As such, live-work-play developments are designed to fulfill the needs of their residents under one roof by fusing together different types of real estate. However, residential space remains the focus in a majority of these communities.
As our data confirmed, the ratio between living space and work-play areas is 70%-30% on a national level. Of course, that doesn’t mean there aren’t exceptions. For example, in Los Angeles, residential areas overpower commercial spaces with a majority of 89%, whereas mixed-use apartment buildings in Queens, NY, maintained an almost perfect balance of 44% residential and 56% commercial.
Other notable cities are Atlanta, GA; Dallas, TX; Philadelphia, PA; Seattle, WA; Boston, MA; San Jose, CA; Houston, TX; Columbus, OH; Arlington, VA; Charlotte, NC; Jersey City, NJ; San Francisco, CA and Nashville, TN.
The Face of Live-Work-Play Apartments
Granted, there’s no specific blueprint for live-work-play developments, but they do share diversity in apartment sizes and amenities. For instance, although fitness centers are the most common, these buildings can offer a variety of “play” options — from clubhouses and spas to tennis courts, along with grocery stores and even restaurants conveniently located on the ground floor.
A former office building built in 1931 in the Financial District of Lower Manhattan, 116 John Street went through a residential makeover in 2013. Today, it continues to stand as one of the many examples of live-work-play developments in Manhattan.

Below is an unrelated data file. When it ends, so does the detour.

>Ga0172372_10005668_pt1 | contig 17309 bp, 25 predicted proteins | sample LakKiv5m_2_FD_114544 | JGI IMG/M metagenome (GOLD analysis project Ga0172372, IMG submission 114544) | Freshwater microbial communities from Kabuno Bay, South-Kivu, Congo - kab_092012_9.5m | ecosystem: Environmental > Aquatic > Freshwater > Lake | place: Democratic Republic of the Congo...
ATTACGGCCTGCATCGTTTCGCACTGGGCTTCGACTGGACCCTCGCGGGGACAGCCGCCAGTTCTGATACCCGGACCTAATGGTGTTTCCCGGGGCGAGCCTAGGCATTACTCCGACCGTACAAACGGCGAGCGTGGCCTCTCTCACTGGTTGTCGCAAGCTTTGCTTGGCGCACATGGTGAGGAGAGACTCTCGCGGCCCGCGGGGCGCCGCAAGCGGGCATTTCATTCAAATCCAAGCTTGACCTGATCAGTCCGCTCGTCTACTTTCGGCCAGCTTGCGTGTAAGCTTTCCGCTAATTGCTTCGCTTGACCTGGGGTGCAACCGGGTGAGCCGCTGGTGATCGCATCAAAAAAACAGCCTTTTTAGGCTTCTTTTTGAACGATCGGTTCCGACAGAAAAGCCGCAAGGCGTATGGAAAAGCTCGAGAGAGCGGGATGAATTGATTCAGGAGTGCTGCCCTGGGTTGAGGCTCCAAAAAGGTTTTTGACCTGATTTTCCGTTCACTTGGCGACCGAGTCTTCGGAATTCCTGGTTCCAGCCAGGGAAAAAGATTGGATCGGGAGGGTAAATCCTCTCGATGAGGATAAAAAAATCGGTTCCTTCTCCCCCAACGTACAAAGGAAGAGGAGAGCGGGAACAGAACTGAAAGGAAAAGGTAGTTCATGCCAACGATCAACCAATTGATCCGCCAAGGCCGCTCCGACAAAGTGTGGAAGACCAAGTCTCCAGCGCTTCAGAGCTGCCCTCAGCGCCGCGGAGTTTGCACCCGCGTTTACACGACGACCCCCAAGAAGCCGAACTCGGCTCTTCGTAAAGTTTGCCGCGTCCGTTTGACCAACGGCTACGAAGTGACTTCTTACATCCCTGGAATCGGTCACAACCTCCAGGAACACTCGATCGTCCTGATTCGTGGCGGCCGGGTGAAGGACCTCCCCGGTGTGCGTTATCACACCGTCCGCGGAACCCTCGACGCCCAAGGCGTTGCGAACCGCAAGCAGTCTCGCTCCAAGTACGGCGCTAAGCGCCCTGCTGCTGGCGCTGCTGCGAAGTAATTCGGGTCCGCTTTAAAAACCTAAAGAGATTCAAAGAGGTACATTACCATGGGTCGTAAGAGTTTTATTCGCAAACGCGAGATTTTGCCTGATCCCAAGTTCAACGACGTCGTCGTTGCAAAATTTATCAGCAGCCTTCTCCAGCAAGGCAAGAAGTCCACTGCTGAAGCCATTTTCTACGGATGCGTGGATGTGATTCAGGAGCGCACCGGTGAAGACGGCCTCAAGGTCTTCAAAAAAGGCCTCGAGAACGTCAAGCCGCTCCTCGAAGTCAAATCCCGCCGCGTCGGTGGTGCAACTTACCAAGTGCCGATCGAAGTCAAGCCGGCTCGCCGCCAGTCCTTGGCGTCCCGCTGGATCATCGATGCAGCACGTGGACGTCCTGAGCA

Photographer: Natalie Shae
Washington, D.C. Is This Decade’s Leader for Live-Work-Play Developments
It comes as no surprise that the top cities for live-work-play developments built in the last 10 years are large, dynamic urban areas. That said, while Manhattan is the leader with the most live-work-play units overall, Washington, D.C. is the #1 hotspot for mixed-use in the last decade with a total of 17,300 apartments completed since 2012.
In 2020, more than 45% of jobs in Washington D.C. could be done at home, putting a strain on office-centered neighborhoods and justifying the need for mixed-use communities. Yet, it seems as though the best is yet to come for live-work-play in the DC area, with a mammoth project in the works that will span across two city blocks in Buzzard Point.
The nation’s capital is followed closely by Manhattan, NY, with 15,100 mixed-use apartments. New York’s most dense borough had a consistent influx of live-work-play construction in the last 10 years, with 2017 being the most productive year for this type of development. Plus, the healthy residential market at the time allowed for the conversion and construction of numerous mixed-use properties.
Los Angeles, CA takes the third spot, followed by another New York borough: Brooklyn. Chicago, IL rounds up our top five with 11,500 units built in the last 10 years.
Manhattan Also Leads in Highest Share of Live-Work-Play Rentals
While considerable efforts have been made by many major cities to turn into these modern-day urban villages by building as many live-work-play communities as possible, Manhattan, NY, is dominated by these constructions with a whopping 49% share. Just short of half of the units built here between 2012 and 2021 were mixed-use.
Meanwhile, as one of the most livable cities in the U.S., Boston, MA is also flourishing when it comes to mixed-use-development, with the second-highest share of apartments nationwide (42%). Here, an initiative to encourage mixed-use in the very core of the city is in the works, with local authorities planning to achieve housing growth, architecture preservation and a more climate-friendly community.